Cookies?
Library Header Image
LSE Research Online LSE Library Services

When perception says “no” to action: approach cues make steep hills appear even steeper

Krpan, Dario and Schnall, Simone (2014) When perception says “no” to action: approach cues make steep hills appear even steeper. Journal of Experimental Social Psychology, 55. pp. 89-98. ISSN 0022-1031

[img]
Preview
PDF - Accepted Version
Download (2MB) | Preview

Identification Number: 10.1016/j.jesp.2014.06.005

Abstract

Previous research has established that people's resources and action capabilities influence visual perception, and for example, make hills appear more or less steep. What has remained unexamined, however, is whether perception also changes when an action is impending. We propose that when action is expected in an environment that is challenging because it poses high energetic costs, perceptual estimates are increased. Experiment 1 showed that motor movements of approach led to steeper slant estimates than motor movements of avoidance, but only if participants were in good physical condition and thus capable of undertaking costly actions. Experiment 2 used a mindset priming task and found that approach resulted in higher slant estimates than either avoidance, or a neutral control condition, again for participants who were in good, but not for those in poor physical condition. Experiment 3 further showed that the approach cue on its own had the same effect as when combined with instructions that climbing was involved, thus suggesting that approach manipulations indeed implied the action of climbing. However, the effect of approach disappeared when climbing was explicitly ruled out. We suggest that inflated perceptual visual estimates in the face of challenging environments are adaptive because they discourage future actions that may be costly to perform.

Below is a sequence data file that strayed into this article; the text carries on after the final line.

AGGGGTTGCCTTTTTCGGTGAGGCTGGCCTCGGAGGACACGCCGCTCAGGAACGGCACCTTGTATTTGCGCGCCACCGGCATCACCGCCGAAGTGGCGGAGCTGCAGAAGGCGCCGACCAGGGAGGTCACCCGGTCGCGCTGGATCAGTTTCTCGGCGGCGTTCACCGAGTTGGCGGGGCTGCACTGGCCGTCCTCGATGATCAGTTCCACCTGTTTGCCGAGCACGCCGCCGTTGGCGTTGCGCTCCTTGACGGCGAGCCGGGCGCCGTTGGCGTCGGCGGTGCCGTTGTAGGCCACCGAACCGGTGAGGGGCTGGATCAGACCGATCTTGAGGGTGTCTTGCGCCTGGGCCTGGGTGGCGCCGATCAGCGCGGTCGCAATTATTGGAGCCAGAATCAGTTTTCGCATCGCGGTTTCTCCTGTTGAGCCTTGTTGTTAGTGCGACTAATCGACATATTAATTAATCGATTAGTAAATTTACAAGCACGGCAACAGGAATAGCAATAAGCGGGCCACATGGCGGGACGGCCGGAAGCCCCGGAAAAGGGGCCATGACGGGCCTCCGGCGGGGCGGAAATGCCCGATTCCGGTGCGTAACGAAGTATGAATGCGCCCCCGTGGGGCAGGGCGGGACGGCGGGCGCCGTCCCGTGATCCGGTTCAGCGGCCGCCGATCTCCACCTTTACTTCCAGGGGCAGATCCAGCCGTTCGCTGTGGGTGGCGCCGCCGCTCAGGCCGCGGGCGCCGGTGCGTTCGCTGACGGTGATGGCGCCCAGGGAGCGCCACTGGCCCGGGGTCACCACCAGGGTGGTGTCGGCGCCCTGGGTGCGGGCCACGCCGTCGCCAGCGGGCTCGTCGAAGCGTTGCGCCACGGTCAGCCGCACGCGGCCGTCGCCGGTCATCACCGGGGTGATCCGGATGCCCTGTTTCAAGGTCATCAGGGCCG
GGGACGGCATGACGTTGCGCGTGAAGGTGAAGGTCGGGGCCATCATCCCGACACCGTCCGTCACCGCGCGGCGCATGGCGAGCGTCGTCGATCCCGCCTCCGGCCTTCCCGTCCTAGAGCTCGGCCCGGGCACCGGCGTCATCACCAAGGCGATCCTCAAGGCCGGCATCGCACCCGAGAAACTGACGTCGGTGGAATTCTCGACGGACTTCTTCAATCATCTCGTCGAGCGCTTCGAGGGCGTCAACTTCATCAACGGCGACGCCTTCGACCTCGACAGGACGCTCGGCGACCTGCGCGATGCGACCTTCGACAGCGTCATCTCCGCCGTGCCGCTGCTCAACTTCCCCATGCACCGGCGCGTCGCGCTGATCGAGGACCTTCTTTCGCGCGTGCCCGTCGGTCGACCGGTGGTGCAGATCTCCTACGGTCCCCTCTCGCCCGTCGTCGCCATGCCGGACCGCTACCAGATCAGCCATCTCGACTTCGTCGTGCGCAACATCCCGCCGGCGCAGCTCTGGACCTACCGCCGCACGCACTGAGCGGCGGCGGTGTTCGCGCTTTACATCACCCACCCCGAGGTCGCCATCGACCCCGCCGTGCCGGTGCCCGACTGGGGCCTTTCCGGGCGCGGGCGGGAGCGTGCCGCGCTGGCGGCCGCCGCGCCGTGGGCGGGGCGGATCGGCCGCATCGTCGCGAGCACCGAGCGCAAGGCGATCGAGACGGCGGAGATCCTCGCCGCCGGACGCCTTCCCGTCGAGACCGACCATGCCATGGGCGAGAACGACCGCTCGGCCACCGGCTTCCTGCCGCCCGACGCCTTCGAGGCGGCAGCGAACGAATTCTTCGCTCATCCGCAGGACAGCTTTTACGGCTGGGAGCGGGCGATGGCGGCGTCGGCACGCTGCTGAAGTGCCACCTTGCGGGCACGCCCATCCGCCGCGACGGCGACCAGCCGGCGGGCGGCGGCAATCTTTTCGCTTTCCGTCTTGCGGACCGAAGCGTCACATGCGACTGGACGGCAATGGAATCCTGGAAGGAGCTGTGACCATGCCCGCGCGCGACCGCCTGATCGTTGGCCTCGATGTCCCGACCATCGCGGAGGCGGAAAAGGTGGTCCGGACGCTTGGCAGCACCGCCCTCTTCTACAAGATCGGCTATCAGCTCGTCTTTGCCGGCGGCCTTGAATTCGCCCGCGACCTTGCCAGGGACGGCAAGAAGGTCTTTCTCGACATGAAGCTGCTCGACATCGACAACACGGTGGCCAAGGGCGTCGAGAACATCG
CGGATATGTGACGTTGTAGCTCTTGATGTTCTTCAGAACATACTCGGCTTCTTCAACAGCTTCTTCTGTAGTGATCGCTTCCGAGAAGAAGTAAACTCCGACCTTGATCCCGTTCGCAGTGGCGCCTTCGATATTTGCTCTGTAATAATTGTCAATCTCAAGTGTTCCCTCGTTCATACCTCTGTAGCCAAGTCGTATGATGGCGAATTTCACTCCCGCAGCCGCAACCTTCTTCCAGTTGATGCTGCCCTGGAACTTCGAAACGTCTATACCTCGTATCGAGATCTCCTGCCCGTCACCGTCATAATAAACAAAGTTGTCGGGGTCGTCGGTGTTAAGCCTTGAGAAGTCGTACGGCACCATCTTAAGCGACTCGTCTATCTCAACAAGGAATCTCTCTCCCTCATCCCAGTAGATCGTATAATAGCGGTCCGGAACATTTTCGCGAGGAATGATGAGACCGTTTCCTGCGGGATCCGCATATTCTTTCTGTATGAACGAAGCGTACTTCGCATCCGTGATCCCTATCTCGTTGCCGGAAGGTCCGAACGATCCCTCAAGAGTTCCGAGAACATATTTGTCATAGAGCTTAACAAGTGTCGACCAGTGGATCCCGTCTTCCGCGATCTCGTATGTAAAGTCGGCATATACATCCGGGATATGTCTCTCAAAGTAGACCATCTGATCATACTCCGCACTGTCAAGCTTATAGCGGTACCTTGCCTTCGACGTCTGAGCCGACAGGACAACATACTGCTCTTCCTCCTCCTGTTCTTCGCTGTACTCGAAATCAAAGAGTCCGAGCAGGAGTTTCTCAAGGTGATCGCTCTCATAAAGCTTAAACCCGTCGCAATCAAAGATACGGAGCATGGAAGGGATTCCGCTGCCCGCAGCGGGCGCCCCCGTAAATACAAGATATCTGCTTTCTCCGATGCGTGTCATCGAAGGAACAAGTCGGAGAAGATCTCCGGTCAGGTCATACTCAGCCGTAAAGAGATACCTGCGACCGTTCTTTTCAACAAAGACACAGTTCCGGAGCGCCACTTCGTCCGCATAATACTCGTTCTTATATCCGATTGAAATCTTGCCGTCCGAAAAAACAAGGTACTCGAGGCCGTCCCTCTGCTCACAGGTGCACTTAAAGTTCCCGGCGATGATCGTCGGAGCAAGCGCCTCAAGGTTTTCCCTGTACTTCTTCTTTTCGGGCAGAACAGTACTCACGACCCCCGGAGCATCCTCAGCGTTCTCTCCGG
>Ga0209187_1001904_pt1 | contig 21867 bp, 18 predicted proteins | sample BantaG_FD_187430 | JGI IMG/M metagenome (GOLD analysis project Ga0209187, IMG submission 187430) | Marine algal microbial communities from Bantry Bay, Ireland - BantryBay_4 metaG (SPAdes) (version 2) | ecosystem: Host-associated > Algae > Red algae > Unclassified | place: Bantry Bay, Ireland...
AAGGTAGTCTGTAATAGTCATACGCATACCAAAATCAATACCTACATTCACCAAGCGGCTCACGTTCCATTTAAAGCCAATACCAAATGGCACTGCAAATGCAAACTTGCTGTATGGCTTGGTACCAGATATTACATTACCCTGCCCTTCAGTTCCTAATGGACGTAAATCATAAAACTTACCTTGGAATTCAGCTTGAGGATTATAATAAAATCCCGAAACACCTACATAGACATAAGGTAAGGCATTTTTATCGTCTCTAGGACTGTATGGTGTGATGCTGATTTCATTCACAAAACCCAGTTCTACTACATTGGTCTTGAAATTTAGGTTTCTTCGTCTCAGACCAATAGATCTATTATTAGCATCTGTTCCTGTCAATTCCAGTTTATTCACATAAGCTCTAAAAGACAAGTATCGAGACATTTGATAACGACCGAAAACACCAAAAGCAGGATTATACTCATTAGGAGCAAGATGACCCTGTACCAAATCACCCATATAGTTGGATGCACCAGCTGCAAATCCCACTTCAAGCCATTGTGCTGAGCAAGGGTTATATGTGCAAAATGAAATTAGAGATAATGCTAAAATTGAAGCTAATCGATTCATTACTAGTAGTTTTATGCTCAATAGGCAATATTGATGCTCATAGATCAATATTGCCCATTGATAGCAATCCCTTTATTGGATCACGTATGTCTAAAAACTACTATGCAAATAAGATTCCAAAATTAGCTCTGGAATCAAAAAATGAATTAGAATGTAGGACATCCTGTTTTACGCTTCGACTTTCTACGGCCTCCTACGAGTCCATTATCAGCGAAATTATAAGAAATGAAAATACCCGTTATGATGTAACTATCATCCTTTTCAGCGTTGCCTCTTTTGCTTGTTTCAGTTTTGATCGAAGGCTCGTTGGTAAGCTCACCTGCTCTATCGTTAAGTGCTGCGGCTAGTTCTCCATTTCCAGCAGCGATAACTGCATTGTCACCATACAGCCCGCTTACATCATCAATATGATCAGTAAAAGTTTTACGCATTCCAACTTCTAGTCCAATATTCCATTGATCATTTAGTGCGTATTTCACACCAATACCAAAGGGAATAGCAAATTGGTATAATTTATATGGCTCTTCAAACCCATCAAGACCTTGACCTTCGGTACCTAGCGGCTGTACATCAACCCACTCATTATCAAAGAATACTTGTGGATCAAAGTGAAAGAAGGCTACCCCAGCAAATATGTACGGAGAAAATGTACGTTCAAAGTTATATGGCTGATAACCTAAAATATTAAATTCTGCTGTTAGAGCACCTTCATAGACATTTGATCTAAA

Item Type: Article
Official URL: http://www.sciencedirect.com/science/journal/00221...
Additional Information: © 2014 Elsevier Inc.
Divisions: Social Policy
Subjects: B Philosophy. Psychology. Religion > BF Psychology
Sets: Departments > Social Policy
Date Deposited: 15 Oct 2015 09:40
Last Modified: 20 Mar 2019 02:33
URI: http://eprints.lse.ac.uk/id/eprint/64010

Actions (login required)

View Item View Item

Downloads

Downloads per month over past year

View more statistics